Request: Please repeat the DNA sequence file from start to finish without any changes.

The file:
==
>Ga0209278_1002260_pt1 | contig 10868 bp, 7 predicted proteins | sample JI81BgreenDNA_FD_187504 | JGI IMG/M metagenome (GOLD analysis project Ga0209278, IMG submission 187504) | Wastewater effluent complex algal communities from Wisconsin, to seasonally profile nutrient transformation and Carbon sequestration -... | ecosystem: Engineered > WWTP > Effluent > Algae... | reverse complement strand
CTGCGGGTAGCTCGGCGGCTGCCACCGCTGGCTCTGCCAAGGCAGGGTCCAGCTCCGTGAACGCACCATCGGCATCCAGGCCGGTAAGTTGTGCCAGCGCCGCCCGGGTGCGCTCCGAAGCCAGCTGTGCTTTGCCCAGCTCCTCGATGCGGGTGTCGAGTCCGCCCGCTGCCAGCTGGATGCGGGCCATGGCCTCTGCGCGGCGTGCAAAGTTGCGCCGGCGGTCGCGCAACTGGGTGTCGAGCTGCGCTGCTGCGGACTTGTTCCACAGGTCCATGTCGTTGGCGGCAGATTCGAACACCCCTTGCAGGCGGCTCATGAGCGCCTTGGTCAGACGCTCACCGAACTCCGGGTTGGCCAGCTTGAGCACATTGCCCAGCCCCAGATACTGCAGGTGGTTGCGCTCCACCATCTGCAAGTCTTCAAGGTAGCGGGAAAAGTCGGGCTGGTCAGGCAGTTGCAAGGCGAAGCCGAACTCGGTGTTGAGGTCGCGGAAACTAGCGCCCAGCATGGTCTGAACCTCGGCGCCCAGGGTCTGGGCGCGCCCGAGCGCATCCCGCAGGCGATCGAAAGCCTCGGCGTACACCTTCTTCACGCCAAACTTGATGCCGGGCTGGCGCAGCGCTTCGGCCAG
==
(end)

>Ga0209278_1002260_pt1 | contig 10868 bp, 7 predicted proteins | sample JI81BgreenDNA_FD_187504 | JGI IMG/M metagenome (GOLD analysis project Ga0209278, IMG submission 187504) | Wastewater effluent complex algal communities from Wisconsin, to seasonally profile nutrient transformation and Carbon sequestration -... | ecosystem: Engineered > WWTP > Effluent > Algae... | reverse complement strand
CTGCGGGTAGCTCGGCGGCTGCCACCGCTGGCTCTGCCAAGGCAGGGTCCAGCTCCGTGAACGCACCATCGGCATCCAGGCCGGTAAGTTGTGCCAGCGCCGCCCGGGTGCGCTCCGAAGCCAGCTGTGCTTTGCCCAGCTCCTCGATGCGGGTGTCGAGTCCGCCCGCTGCCAGCTGGATGCGGGCCATGGCCTCTGCGCGGCGTGCAAAGTTGCGCCGGCGGTCGCGCAACTGGGTGTCGAGCTGCGCTGCTGCGGACTTGTTCCACAGGTCCATGTCGTTGGCGGCAGATTCGAACACCCCTTGCAGGCGGCTCATGAGCGCCTTGGTCAGACGCTCACCGAACTCCGGGTTGGCCAGCTTGAGCACATTGCCCAGCCCCAGATACTGCAGGTGGTTGCGCTCCACCATCTGCAAGTCTTCAAGGTAGCGGGAAAAGTCGGGCTGGTCAGGCAGTTGCAAGGCGAAGCCGAACTCGGTGTTGAGGTCGCGGAAACTAGCGCCCAGCATGGTCTGAACCTCGGCGCCCAGGGTCTGGGCGCGCCCGAGCGCATCCCGCAGGCGATCGAAAGCCTCGGCGTACACCTTCTTCACGCCAAACTTGATGCCGGGCTGGCGCAGCGCTTCGGCCAG